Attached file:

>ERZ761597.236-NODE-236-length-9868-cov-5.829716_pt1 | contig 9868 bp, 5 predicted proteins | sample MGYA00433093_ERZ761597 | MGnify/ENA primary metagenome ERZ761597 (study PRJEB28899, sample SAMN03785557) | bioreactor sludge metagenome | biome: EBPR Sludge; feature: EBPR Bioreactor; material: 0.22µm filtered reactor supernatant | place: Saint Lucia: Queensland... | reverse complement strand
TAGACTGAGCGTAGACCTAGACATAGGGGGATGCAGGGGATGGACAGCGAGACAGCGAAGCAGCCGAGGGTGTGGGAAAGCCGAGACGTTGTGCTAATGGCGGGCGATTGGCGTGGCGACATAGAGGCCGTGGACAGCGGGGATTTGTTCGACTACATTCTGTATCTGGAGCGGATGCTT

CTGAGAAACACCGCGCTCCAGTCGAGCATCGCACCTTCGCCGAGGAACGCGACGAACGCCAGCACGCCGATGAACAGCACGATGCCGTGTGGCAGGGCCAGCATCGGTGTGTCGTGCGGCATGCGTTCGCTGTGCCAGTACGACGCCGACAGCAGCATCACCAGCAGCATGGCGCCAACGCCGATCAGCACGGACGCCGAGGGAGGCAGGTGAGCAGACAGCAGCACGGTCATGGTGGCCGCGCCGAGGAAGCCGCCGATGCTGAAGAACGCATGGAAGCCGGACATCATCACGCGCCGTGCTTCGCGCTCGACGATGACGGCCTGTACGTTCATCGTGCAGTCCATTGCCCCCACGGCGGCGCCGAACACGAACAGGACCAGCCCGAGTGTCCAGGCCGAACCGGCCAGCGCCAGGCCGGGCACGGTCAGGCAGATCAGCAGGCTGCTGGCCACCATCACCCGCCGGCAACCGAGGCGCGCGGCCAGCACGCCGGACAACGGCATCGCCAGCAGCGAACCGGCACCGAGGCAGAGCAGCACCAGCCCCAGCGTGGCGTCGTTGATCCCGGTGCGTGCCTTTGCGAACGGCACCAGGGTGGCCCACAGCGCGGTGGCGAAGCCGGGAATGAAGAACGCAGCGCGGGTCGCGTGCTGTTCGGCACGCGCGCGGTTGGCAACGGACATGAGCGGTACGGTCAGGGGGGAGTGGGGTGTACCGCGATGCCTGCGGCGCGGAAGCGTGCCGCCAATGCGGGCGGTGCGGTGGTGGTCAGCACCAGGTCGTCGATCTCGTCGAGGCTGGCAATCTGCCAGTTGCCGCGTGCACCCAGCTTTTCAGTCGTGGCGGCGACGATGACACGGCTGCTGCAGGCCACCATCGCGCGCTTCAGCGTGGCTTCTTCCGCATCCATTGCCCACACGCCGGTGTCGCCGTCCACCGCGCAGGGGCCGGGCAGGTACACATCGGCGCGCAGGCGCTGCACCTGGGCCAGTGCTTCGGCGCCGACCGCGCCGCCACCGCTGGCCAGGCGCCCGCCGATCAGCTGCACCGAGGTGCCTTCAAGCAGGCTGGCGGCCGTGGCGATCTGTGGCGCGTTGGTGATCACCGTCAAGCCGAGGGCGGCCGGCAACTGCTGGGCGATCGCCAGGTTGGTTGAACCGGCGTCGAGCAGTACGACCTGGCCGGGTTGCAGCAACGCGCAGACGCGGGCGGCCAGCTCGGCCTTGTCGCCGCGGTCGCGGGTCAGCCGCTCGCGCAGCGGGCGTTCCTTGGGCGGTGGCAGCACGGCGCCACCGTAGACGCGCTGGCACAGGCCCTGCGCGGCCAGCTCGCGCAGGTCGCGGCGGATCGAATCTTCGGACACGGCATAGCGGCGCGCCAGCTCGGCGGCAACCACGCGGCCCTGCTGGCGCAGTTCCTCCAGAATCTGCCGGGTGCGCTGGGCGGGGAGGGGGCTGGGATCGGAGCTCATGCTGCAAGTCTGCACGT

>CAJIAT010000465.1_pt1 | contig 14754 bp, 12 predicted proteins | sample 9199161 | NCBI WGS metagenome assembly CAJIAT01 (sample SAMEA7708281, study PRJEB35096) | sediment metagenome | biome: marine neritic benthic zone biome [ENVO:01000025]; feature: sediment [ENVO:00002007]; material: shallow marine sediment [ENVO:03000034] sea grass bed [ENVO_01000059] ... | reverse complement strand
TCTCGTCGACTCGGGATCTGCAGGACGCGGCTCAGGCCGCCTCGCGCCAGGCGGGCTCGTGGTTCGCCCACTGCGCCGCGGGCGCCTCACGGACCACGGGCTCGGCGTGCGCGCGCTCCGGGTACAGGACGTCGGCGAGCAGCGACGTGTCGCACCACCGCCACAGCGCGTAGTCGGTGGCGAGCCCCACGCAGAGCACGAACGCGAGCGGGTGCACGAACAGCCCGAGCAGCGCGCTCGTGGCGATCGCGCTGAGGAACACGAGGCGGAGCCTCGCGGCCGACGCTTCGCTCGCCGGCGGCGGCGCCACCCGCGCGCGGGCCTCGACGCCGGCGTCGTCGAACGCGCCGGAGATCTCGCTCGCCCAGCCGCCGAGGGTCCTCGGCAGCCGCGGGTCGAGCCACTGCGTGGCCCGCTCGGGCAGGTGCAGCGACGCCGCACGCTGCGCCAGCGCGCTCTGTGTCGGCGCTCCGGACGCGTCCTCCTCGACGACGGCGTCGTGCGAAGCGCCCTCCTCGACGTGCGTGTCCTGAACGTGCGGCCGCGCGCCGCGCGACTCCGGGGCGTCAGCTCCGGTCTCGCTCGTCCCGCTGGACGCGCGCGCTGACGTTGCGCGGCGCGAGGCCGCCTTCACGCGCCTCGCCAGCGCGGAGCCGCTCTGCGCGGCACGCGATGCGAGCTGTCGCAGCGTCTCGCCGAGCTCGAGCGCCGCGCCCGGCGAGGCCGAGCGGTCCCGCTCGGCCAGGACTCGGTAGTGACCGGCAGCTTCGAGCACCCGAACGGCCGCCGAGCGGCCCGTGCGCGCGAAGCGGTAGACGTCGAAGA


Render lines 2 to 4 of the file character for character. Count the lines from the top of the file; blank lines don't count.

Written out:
TAGACTGAGCGTAGACCTAGACATAGGGGGATGCAGGGGATGGACAGCGAGACAGCGAAGCAGCCGAGGGTGTGGGAAAGCCGAGACGTTGTGCTAATGGCGGGCGATTGGCGTGGCGACATAGAGGCCGTGGACAGCGGGGATTTGTTCGACTACATTCTGTATCTGGAGCGGATGCTT

CTGAGAAACACCGCGCTCCAGTCGAGCATCGCACCTTCGCCGAGGAACGCGACGAACGCCAGCACGCCGATGAACAGCACGATGCCGTGTGGCAGGGCCAGCATCGGTGTGTCGTGCGGCATGCGTTCGCTGTGCCAGTACGACGCCGACAGCAGCATCACCAGCAGCATGGCGCCAACGCCGATCAGCACGGACGCCGAGGGAGGCAGGTGAGCAGACAGCAGCACGGTCATGGTGGCCGCGCCGAGGAAGCCGCCGATGCTGAAGAACGCATGGAAGCCGGACATCATCACGCGCCGTGCTTCGCGCTCGACGATGACGGCCTGTACGTTCATCGTGCAGTCCATTGCCCCCACGGCGGCGCCGAACACGAACAGGACCAGCCCGAGTGTCCAGGCCGAACCGGCCAGCGCCAGGCCGGGCACGGTCAGGCAGATCAGCAGGCTGCTGGCCACCATCACCCGCCGGCAACCGAGGCGCGCGGCCAGCACGCCGGACAACGGCATCGCCAGCAGCGAACCGGCACCGAGGCAGAGCAGCACCAGCCCCAGCGTGGCGTCGTTGATCCCGGTGCGTGCCTTTGCGAACGGCACCAGGGTGGCCCACAGCGCGGTGGCGAAGCCGGGAATGAAGAACGCAGCGCGGGTCGCGTGCTGTTCGGCACGCGCGCGGTTGGCAACGGACATGAGCGGTACGGTCAGGGGGGAGTGGGGTGTACCGCGATGCCTGCGGCGCGGAAGCGTGCCGCCAATGCGGGCGGTGCGGTGGTGGTCAGCACCAGGTCGTCGATCTCGTCGAGGCTGGCAATCTGCCAGTTGCCGCGTGCACCCAGCTTTTCAGTCGTGGCGGCGACGATGACACGGCTGCTGCAGGCCACCATCGCGCGCTTCAGCGTGGCTTCTTCCGCATCCATTGCCCACACGCCGGTGTCGCCGTCCACCGCGCAGGGGCCGGGCAGGTACACATCGGCGCGCAGGCGCTGCACCTGGGCCAGTGCTTCGGCGCCGACCGCGCCGCCACCGCTGGCCAGGCGCCCGCCGATCAGCTGCACCGAGGTGCCTTCAAGCAGGCTGGCGGCCGTGGCGATCTGTGGCGCGTTGGTGATCACCGTCAAGCCGAGGGCGGCCGGCAACTGCTGGGCGATCGCCAGGTTGGTTGAACCGGCGTCGAGCAGTACGACCTGGCCGGGTTGCAGCAACGCGCAGACGCGGGCGGCCAGCTCGGCCTTGTCGCCGCGGTCGCGGGTCAGCCGCTCGCGCAGCGGGCGTTCCTTGGGCGGTGGCAGCACGGCGCCACCGTAGACGCGCTGGCACAGGCCCTGCGCGGCCAGCTCGCGCAGGTCGCGGCGGATCGAATCTTCGGACACGGCATAGCGGCGCGCCAGCTCGGCGGCAACCACGCGGCCCTGCTGGCGCAGTTCCTCCAGAATCTGCCGGGTGCGCTGGGCGGGGAGGGGGCTGGGATCGGAGCTCATGCTGCAAGTCTGCACGT

>CAJIAT010000465.1_pt1 | contig 14754 bp, 12 predicted proteins | sample 9199161 | NCBI WGS metagenome assembly CAJIAT01 (sample SAMEA7708281, study PRJEB35096) | sediment metagenome | biome: marine neritic benthic zone biome [ENVO:01000025]; feature: sediment [ENVO:00002007]; material: shallow marine sediment [ENVO:03000034] sea grass bed [ENVO_01000059] ... | reverse complement strand